research papers\(\def\hfill{\hskip 5em}\def\hfil{\hskip 3em}\def\eqno#1{\hfil {#1}}\)

IUCrJ
Volume 3| Part 3| May 2016| Pages 192-199
ISSN: 2052-2525

A co-crystal between benzene and ethane: a potential evaporite material for Saturn's moon Titan

aBragg Institute, Australian Nuclear Science and Technology Organisation, Locked Bag 2001, Kirrawee DC, NSW 2232, Australia, bJet Propulsion Laboratory, California Institute of Technology, 4800 Oak Grove Drive, Pasadena, CA 91109, USA, and cChemistry and Chemical Biology, Baker Laboratory, Cornell University, Ithaca, NY 14853, USA
*Correspondence e-mail: helenmc@ansto.gov.au

Edited by A. D. Bond, University of Copenhagen, Denmark (Received 4 August 2015; accepted 16 February 2016; online 30 March 2016)

Using synchrotron X-ray powder diffraction, the structure of a co-crystal between benzene and ethane formed in situ at cryogenic conditions has been determined, and validated using dispersion-corrected density functional theory calculations. The structure comprises a lattice of benzene molecules hosting ethane molecules within channels. Similarity between the intermolecular interactions found in the co-crystal and in pure benzene indicate that the C—H⋯π network of benzene is maintained in the co-crystal, however, this expands to accommodate the guest ethane molecules. The co-crystal has a 3:1 benzene:ethane stoichiometry and is described in the space group [R\bar 3] with a = 15.977 (1) Å and c = 5.581 (1) Å at 90 K, with a density of 1.067 g cm−3. The conditions under which this co-crystal forms identify it is a potential that forms from evaporation of Saturn's moon Titan's lakes, an evaporite material.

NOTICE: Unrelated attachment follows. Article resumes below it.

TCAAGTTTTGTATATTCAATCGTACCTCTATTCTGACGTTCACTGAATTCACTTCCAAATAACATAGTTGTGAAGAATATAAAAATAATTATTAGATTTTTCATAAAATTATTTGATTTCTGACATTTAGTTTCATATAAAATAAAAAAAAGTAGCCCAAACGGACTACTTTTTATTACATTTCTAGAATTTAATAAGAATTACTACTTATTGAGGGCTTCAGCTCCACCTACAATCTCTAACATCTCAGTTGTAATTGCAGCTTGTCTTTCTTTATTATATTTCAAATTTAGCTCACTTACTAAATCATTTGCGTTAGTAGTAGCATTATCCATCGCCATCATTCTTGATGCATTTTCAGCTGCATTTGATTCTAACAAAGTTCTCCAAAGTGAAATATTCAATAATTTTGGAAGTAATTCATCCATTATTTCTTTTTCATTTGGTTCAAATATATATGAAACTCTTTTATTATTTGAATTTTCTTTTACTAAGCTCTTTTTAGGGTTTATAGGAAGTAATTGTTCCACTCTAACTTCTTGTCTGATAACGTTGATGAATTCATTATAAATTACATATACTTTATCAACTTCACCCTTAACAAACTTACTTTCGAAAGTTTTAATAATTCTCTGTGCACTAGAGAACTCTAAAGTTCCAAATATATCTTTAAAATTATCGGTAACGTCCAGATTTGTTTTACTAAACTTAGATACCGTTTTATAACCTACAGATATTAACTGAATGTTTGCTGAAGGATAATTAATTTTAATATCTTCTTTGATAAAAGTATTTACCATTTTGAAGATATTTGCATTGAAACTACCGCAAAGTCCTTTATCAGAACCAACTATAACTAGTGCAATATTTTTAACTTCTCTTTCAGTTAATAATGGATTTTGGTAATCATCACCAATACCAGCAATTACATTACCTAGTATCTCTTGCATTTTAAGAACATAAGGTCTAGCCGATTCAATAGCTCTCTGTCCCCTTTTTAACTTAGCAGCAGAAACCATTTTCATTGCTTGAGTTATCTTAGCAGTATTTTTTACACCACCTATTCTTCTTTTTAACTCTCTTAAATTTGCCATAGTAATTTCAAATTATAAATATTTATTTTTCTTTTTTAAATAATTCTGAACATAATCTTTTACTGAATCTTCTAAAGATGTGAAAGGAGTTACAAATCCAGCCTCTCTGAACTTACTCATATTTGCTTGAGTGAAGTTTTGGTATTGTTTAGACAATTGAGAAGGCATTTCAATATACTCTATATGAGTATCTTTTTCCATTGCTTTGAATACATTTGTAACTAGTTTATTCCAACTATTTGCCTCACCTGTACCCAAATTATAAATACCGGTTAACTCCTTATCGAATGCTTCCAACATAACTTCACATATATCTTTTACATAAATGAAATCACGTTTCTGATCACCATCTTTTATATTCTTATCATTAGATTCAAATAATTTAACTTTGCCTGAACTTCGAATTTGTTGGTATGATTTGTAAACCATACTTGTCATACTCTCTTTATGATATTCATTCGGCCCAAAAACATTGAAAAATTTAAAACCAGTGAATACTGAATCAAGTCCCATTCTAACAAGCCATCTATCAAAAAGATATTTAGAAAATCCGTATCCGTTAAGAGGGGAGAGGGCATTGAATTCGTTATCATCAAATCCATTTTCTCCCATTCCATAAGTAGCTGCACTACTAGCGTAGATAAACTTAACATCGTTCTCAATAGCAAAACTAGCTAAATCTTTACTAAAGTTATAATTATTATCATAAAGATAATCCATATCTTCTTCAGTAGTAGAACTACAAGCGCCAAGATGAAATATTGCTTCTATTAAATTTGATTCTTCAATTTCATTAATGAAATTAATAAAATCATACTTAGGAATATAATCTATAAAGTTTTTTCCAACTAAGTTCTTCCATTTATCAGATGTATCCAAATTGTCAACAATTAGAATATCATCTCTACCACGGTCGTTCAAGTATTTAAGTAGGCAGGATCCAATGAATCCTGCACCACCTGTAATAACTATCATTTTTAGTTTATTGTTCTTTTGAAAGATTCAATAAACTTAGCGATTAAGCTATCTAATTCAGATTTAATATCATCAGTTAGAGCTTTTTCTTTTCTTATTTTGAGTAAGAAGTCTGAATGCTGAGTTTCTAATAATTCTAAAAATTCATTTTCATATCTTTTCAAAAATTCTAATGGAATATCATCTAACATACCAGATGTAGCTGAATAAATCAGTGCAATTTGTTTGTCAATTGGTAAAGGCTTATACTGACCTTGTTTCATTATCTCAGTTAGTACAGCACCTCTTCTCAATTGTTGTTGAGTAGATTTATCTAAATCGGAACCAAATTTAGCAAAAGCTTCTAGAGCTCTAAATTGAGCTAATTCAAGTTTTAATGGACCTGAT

1. Introduction

Crystallographic studies of benzene have a history of moving scientific understanding significantly forward. Kathleen Lonsdale's pioneering work on the structure of hexa­methylbenzene showed the community that the benzene molecule was flat (Lonsdale, 1929[Lonsdale, K. (1929). Proc. R. Soc. A: Math. Phys. Engineering Sci. 123, 494-515.]), a study which, at least in part, laid the groundwork for molecular crystallography as we know it today. Later studies of the crystal structure of pure benzene (Cox et al., 1958[Cox, E., Cruickshank, D. & Smith, J. (1958). Proc. R. Soc. A: Math. Phys. Engineering Sci. 247, 1-21.]) showed that the flat benzene rings fit together like `six-tooth bevel gear wheels' (Cox, 1932[Cox, E. G. (1932). Proc. R. Soc. A: Math. Phys. Engineering Sci. 135, 491-498.]).